Article 3: The “Twins Paradox” and Time Dilation in Stationary Energy Theory
This is a supplementary article. To go to the main introductory article about Stationary Energy Theory, and its links to other supplementary articles, please click here.
One happy consequence of the somewhat “absolute” way of
measuring speed that is required for calculating time dilation in Stationary Energy Theory is that the “Twins Paradox” that plagues special
and general relativity, and has never been explained in a convincing way,
doesn’t even arise. The twin who accelerates off to a distant star (or the muon
in a particle accelerator) after a while closely approaches the speed of light
as measured against the “stationary points” he (or it) passes. Time passes
more slowly for the fast traveling twin (or muon) according to the Lorentz
transformation for time intervals (Equation 8, in the Simple Time Dilation Derivation article, Article 2). The same is true for the
return journey of the traveling twin (and the muon heading back around the
circular path of the particle accelerator). Again he is traveling close to the
speed of light with respect to the “stationary points” he passes through, so
time again slows down for him. Meanwhile, the other twin on Earth (or the
scientist observing the muon) has continued to travel at the same very low
speeds (compared to the speed of light) that he always has done in relation to the
“stationary points” he is passing through, so time continues to travel at the normal
rate for him on Earth, that includes little or no time dilation. On return, the
traveling twin’s clock will show much less time has passed for him than for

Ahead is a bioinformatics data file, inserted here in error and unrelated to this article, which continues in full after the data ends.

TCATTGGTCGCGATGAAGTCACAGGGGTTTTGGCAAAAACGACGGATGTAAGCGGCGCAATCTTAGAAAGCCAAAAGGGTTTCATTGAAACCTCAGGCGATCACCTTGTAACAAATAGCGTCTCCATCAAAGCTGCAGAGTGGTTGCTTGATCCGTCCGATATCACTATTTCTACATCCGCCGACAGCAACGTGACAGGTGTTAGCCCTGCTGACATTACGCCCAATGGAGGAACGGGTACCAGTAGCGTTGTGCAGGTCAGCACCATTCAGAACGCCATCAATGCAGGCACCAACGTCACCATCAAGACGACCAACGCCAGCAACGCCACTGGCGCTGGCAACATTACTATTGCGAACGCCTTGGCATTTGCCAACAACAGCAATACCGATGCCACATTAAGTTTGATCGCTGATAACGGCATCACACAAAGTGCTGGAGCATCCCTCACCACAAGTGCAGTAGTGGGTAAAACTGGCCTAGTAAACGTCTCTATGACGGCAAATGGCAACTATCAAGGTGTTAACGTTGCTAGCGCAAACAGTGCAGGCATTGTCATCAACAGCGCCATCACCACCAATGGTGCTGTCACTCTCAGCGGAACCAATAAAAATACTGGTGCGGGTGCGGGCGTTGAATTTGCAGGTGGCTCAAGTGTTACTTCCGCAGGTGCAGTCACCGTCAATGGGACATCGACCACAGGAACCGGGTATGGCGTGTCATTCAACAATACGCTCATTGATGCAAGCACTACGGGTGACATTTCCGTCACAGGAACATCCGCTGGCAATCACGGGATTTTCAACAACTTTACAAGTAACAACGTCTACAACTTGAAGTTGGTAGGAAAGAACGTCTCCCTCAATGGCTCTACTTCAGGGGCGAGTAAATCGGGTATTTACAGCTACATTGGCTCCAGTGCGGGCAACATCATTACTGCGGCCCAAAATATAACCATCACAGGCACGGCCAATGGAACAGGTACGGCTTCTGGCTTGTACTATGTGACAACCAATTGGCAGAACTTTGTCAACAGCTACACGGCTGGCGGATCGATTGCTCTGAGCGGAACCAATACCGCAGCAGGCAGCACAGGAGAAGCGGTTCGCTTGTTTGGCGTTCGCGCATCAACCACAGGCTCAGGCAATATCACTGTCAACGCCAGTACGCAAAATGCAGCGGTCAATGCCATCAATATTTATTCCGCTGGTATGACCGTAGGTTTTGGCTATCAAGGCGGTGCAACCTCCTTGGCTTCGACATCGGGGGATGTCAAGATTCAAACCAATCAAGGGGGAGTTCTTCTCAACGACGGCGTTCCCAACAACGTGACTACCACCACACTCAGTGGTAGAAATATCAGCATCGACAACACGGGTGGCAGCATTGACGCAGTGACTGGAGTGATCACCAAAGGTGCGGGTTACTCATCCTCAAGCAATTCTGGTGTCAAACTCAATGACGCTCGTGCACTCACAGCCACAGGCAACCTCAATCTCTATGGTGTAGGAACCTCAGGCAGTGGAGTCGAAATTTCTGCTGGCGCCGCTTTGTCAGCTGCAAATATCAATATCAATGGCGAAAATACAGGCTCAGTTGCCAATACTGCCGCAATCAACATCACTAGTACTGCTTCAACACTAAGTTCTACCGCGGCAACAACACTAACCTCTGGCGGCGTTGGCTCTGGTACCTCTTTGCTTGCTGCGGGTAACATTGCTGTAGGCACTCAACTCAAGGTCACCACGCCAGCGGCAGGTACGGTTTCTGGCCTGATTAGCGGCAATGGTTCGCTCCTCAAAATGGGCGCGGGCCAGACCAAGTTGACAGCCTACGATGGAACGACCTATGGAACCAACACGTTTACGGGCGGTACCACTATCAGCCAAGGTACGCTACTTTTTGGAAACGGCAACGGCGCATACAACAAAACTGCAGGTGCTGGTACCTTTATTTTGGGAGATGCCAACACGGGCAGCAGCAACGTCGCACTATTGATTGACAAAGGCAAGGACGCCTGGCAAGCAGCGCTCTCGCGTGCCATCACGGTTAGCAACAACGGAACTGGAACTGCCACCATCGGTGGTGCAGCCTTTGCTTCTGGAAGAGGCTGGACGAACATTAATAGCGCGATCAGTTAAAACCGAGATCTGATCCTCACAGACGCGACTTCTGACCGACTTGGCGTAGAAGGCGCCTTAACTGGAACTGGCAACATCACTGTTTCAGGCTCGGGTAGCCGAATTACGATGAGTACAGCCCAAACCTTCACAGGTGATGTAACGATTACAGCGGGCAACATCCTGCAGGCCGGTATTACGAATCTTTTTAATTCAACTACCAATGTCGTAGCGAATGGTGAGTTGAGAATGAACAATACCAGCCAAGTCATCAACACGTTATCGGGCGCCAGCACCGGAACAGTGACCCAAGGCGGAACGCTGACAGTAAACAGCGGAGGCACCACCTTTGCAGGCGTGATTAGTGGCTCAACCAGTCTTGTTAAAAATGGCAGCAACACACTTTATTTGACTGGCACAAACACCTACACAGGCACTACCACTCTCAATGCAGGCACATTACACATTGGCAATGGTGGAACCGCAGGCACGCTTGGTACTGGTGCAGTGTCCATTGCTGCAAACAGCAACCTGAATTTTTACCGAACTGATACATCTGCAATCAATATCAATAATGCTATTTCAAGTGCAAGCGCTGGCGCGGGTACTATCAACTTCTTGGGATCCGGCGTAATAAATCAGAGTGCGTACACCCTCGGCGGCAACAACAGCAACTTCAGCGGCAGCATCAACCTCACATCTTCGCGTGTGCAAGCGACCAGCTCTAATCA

his brother.
It is not clear, however, what the traveling twin would be returning to. For small amounts of time dilation, it would seem likely that the 3D space "surface" of our universe would be stretchy enough to bend a little to contain matter, such as our twin, within the surface that is our timeline. Large amounts of time dilation could cause a space traveler to fall behind our universe's march forward through time to place him in another domain, or timeline. What might be found there is beyond this theory's ability to predict. There could be no matter there at all except what has been dragged down into it through black holes, or there could be one of many parallel universes to our own. This theory says black holes are created by the time dilation caused by high rotational speeds. See Article 17 for more on this theory's explanation of black holes.
Note that this theory doesn’t suggest the Earth is a
“stationary point,” only that it, like most of the matter of the Universe, is
traveling at a very tiny fraction of the speed of light compared to the
“stationary points” it is passing through, so is subject to only extremely tiny
amounts of time dilation. Even if the highly unlikely possibility were true
that the Earth, along with the sun and our galaxy, had the very large speed
with respect to the grid of “stationary points” of say 42,000
km/second, so that we had a Lorentz factor of 1.01 (1% of time dilation
compared with some other place in the Universe), we would just
experience it as being normal, anyway.
Our actual speed with respect to “stationary points” is
likely to be much smaller than that. For instance, the solar system moves at a speed of about 370 km/s
with respect to the Cosmic Microwave Background radiation (CMB) rest frame (the